Te Kura Kaupapa Māori o Otara deep in debt

By Taroi Black

The principal of Te Kura Kaupapa Māori o Otara says her school hasn't been given a fair process by the Ministry of Education (MOE).  The school is facing a huge deficit of $100,000 for outstanding bills and has been seeking financial support since the beginning of this year.

Principal Marama Hune says, “They need to respond urgently because this is impacting on our children’s education.”

Hune says her school has been without the ministry's Limited Statutory Manager (LSM) since February.  The responsibilities of the LSM focus on financial management and employment processes, including statutory interventions which support schools at risk of financial hardship, which ultimately impacts on the student's educational performance.

“We're still waiting for the ministry to provide us a strategy so we can pay for our outstanding bills to the creditors who are knocking on our doors.  We've waited for at least three to four months for an answer.”

Te Kura Kaupapa Māori o Otara and Te Rūnanganui o Ngā Kura Kaupapa Māori have contacted the ministry on numerous occasions for help.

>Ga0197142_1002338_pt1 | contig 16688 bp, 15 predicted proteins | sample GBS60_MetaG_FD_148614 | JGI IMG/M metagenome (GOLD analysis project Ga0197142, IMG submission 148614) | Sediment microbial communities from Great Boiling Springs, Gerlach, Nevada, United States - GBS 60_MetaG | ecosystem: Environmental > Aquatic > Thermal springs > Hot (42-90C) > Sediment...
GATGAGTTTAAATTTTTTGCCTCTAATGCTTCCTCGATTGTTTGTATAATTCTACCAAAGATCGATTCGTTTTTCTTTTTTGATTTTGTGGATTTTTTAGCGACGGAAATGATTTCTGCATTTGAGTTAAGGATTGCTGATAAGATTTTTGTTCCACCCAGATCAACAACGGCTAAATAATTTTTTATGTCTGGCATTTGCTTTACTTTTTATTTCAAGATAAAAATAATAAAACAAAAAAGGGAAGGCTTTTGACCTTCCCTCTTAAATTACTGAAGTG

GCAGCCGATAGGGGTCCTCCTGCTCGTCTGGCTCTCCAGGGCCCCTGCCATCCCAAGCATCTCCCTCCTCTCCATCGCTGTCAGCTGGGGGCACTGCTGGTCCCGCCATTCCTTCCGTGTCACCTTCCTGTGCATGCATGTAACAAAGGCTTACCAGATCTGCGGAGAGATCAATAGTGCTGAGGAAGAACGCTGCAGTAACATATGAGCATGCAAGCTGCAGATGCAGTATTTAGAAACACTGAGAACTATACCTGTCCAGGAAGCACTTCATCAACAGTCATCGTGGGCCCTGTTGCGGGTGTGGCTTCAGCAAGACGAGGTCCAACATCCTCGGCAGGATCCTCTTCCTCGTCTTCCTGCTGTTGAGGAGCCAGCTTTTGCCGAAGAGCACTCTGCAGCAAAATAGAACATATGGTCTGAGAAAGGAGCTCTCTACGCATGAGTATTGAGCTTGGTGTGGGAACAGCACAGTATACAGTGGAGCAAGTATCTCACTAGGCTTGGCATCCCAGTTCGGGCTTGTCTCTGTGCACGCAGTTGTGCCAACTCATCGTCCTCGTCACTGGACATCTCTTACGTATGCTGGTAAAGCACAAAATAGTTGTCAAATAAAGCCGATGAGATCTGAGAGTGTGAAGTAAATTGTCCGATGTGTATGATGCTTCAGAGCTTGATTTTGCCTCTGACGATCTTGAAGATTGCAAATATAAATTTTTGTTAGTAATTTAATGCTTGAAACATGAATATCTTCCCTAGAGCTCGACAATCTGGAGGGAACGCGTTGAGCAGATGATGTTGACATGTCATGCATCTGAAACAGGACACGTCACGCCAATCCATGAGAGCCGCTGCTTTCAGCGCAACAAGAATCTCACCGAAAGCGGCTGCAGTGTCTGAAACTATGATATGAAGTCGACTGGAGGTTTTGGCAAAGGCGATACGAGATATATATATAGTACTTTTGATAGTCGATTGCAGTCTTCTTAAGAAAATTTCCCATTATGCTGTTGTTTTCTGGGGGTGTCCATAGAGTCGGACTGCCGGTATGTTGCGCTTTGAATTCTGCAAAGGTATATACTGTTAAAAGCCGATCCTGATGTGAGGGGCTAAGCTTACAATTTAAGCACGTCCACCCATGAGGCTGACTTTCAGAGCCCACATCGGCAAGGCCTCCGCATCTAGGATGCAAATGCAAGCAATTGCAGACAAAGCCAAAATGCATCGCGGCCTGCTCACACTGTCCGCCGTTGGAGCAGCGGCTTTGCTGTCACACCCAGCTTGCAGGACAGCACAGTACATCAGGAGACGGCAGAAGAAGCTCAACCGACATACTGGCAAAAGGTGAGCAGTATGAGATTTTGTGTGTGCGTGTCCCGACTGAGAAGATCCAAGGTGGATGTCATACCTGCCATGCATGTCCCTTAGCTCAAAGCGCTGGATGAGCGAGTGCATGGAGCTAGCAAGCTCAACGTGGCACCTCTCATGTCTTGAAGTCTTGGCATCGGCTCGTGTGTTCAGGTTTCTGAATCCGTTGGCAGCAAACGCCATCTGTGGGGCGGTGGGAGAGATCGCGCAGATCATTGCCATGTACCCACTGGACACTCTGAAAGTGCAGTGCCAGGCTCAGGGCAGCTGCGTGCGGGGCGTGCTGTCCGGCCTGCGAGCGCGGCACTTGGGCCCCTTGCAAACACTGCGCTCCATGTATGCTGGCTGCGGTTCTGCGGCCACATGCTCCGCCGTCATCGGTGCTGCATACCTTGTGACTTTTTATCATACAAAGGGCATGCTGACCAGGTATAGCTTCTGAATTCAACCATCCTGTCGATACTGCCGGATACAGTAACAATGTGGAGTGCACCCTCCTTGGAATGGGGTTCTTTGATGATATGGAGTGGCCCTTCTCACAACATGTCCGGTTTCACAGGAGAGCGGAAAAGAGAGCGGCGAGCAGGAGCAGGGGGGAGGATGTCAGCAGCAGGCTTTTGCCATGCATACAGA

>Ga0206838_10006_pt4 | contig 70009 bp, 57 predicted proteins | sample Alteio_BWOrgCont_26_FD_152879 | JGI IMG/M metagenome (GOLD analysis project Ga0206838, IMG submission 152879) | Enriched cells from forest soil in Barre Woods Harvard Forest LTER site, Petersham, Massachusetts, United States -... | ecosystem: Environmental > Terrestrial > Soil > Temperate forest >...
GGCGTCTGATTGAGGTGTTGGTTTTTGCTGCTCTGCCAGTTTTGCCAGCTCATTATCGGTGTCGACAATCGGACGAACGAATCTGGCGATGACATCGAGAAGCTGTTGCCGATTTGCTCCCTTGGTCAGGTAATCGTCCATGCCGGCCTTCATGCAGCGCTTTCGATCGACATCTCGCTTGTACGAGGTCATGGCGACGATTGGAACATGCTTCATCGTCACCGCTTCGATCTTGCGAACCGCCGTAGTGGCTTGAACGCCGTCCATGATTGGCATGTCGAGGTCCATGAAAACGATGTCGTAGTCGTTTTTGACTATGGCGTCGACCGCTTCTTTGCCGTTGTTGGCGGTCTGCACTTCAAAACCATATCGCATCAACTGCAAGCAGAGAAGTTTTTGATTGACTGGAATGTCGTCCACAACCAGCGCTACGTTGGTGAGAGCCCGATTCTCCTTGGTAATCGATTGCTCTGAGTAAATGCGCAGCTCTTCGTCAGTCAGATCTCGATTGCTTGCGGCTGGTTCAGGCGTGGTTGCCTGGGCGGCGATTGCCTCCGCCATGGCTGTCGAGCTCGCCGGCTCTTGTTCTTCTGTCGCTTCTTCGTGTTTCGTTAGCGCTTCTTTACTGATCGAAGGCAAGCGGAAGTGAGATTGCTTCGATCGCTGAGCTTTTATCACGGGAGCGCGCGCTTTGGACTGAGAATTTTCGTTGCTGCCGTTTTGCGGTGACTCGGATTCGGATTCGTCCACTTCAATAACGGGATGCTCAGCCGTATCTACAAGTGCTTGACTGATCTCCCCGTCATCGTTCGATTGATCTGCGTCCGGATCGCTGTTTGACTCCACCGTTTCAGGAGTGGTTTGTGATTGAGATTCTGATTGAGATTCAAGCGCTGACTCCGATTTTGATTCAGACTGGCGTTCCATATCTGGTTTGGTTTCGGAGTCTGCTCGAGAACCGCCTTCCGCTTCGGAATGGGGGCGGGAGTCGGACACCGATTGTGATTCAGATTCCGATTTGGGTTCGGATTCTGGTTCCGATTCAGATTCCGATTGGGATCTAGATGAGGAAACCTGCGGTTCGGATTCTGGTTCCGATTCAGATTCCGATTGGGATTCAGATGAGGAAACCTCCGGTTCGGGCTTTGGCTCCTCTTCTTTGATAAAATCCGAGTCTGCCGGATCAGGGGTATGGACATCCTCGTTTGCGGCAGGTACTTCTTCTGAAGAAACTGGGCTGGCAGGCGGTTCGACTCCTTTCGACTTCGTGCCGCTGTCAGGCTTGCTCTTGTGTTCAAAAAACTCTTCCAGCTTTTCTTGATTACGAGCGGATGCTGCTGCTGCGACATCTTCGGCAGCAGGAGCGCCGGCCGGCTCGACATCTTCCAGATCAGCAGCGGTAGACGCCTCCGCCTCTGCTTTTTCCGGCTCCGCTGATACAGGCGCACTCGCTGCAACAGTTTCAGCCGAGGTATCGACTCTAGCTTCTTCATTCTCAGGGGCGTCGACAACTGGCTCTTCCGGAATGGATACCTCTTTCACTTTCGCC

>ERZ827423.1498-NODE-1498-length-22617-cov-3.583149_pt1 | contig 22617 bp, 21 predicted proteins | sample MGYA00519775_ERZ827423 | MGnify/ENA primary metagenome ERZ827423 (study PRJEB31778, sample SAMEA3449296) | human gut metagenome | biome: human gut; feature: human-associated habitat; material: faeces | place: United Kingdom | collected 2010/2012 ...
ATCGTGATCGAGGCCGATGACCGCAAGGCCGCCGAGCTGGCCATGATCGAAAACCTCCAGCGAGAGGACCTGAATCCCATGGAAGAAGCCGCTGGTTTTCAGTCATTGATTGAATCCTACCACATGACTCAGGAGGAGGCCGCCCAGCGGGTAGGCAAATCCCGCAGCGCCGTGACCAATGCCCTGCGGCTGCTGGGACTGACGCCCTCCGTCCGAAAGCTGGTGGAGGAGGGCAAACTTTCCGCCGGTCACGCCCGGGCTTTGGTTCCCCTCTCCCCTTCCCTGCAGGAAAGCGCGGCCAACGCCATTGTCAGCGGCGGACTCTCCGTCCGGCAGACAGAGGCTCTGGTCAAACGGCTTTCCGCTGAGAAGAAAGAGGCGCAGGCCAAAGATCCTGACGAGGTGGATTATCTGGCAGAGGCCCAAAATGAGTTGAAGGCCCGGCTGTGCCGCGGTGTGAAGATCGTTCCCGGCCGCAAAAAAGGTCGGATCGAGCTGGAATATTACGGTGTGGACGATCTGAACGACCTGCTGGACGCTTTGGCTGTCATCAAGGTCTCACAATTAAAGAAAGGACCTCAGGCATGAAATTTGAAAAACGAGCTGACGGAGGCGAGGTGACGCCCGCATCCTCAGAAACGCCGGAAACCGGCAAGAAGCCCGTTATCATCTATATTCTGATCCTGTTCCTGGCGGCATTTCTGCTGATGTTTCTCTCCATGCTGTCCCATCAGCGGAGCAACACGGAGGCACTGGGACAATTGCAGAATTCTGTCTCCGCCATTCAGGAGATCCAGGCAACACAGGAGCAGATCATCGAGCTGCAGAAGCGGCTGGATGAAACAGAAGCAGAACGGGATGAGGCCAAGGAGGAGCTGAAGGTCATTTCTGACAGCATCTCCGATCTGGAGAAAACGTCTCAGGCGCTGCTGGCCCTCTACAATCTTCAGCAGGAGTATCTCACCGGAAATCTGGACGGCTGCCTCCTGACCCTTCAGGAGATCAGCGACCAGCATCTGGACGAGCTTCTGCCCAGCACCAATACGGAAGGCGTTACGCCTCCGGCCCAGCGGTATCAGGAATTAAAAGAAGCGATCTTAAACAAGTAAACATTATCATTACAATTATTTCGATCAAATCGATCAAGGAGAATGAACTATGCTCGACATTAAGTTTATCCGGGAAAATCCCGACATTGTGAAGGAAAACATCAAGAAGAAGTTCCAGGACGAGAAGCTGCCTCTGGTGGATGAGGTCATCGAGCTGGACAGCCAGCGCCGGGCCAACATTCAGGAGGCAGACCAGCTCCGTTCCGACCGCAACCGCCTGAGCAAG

The MOE told Te Ao Māori News that they’ve maintained regular communication with the kura, the board of trustees and the appointed statutory provider as recently as June 6th. 

“I haven't seen anything," says Hune, "It's hard to know who to contact, sometimes they haven't responded back to us. Despite that, our school is still standing, our Piripono whānau will persevere for the betterment of our children.”

MOE funds the school annually to the tune of$260,000: 

  • $80,000 goes toward paying support staff.
  • $40,000 for LSM.
  • Over a $100,000 is put into school resources.
  • Remaining funds are put aside for the school's historic debt.

Te Runanganui o Ngā Kura Kaupapa Māori o Aotearoa representative Hohepa Campbell says, “What I have said to the Ministry of Education is to look at your systems and processes in order to have a statutory intervention for schools who face financial hardship.”

However, it seems as though there may be light at the end of the tunnel for the school.

“Today, the ministry told us they are to appoint a new LSM.  It seems like they're going with our plan on who we prefer to come into the school because that person has a greater understanding on what is needed for the school.”

Deputy Secretary, Sector Enablement and Support Katrina Casey says, “To date the kura has been covering the costs of the intervention. The kura has advised us that it is unable to meet the cost of the LSM from this point so we will consider funding some or all of those costs.”